1. The Court may sanction persons present before it who commit misconduct, including disruption of its proceedings or deliberate refusal to comply with its directions, by administrative measures other than imprisonment, such as temporary or permanent removal from the courtroom, a fine or other similar measures provided for in the Rules of Procedure and Evidence.

2. The procedures governing the imposition of the measures set forth in paragraph 1 shall be those provided for in the Rules of Procedure and Evidence.


Article 72

Protection of national security information


1. This article applies in any case where the disclosure of the information or documents of a State would, in the opinion of that State, prejudice its national security interests. Such cases include those falling within the scope of article 56, paragraphs 2 and 3, article 61, paragraph 3, article 64, paragraph 3, article 67, paragraph 2, article 68, paragraph 6, article 87, paragraph 6 and article 93, as well as cases arising at any other stage of the proceedings where such disclosure may be at issue.

2. This article shall also apply when a person who has been requested to give information or evidence has refused to do so or has referred the matter to the State on the ground that disclosure would prejudice the national security interests of a State and the State concerned confirms that it is of the opinion that disclosure would prejudice its national security interests.

3. Nothing in this article shall prejudice the requirements of confidentiality applicable under article 54, paragraph 3 (e) and (f), or the application of article 73.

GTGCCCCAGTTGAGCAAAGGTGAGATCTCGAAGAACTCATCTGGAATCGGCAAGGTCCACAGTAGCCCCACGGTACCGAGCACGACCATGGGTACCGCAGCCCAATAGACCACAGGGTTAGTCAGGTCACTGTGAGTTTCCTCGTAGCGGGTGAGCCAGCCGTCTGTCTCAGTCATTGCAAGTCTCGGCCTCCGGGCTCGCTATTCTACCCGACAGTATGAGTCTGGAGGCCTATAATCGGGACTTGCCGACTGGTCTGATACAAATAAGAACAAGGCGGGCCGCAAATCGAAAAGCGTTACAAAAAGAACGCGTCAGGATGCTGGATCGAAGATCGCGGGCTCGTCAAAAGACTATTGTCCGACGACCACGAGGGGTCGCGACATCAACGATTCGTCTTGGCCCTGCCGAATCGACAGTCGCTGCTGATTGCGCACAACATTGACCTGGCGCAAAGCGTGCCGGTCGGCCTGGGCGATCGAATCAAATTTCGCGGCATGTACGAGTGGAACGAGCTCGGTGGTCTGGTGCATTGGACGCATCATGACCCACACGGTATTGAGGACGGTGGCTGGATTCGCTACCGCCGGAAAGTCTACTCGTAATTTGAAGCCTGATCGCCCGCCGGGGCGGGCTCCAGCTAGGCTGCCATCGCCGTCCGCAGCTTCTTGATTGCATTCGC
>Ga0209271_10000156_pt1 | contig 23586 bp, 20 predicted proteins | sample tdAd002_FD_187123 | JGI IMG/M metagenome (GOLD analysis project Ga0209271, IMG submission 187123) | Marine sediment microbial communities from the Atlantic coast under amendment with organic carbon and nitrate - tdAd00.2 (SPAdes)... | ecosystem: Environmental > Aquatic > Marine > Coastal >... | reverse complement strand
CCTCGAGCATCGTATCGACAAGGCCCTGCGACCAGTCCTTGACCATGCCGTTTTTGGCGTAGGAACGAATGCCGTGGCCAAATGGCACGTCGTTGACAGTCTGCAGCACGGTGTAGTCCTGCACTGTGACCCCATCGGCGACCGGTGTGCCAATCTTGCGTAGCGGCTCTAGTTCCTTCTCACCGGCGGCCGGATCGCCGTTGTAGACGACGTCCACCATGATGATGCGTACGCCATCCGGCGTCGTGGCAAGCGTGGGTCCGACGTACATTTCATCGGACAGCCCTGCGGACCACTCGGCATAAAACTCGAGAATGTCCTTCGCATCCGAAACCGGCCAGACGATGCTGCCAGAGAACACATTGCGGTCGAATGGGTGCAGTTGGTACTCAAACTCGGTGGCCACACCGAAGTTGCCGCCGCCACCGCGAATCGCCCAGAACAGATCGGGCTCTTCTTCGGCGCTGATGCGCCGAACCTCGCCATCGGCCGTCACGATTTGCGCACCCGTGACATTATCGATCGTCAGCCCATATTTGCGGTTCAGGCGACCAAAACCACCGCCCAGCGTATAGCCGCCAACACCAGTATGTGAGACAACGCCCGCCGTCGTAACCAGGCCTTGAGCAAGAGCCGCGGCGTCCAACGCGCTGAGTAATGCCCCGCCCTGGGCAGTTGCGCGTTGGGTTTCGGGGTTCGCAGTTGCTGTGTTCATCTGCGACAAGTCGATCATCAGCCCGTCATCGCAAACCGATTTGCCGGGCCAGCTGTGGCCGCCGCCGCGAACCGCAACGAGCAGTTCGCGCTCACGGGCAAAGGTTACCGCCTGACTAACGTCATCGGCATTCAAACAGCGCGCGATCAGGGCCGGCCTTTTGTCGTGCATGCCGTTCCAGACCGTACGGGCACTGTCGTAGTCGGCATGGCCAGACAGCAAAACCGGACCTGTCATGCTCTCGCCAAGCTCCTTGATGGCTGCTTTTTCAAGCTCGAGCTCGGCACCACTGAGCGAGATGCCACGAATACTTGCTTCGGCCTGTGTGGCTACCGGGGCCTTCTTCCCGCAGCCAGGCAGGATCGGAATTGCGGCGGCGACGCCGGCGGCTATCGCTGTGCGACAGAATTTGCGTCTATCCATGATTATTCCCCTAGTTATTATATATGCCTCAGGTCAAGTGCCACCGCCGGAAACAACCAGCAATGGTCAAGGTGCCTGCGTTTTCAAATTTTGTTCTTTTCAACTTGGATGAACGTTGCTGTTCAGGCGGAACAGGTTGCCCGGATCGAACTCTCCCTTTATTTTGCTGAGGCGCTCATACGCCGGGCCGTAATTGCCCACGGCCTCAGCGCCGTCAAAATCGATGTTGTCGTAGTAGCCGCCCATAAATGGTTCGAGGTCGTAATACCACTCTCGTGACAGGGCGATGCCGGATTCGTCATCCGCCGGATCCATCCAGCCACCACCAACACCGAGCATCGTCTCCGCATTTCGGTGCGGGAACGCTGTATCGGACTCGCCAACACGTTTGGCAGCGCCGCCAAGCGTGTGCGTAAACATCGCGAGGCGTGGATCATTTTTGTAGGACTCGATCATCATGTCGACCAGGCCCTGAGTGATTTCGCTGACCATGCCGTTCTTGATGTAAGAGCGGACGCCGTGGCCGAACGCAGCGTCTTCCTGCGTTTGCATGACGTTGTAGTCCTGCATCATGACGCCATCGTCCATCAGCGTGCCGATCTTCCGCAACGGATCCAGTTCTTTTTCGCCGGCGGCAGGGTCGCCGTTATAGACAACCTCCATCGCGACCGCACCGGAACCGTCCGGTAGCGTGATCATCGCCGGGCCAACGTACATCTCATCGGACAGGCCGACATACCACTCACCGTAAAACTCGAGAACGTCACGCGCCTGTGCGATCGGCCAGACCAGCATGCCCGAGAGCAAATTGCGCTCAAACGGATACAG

4. If a State learns that information or documents of the State are being, or are likely to be, disclosed at any stage of the proceedings, and it is of the opinion that disclosure would prejudice its national security interests, that State shall have the right to intervene in order to obtain resolution of the issue in accordance with this article.

5. If, in the opinion of a State, disclosure of information would prejudice its national security interests, all reasonable steps will be taken by the State, acting in conjunction with the Prosecutor, the defence or the Pre-Trial Chamber or Trial Chamber, as the case may be, to seek to resolve the matter by cooperative means. Such steps may include:


6. Once all reasonable steps have been taken to resolve the matter through cooperative means, and if the State considers that there are no means or conditions under which the information or documents could be provided or disclosed without prejudice to its national security interests, it shall so notify the Prosecutor or the Court of the specific reasons for its decision, unless a specific description of the reasons would itself necessarily result in such prejudice to the State's national security interests.

7. Thereafter, if the Court determines that the evidence is relevant and necessary for the establishment of the guilt or innocence of the accused, the Court may undertake the following actions:

Article 73

Third-party information or documents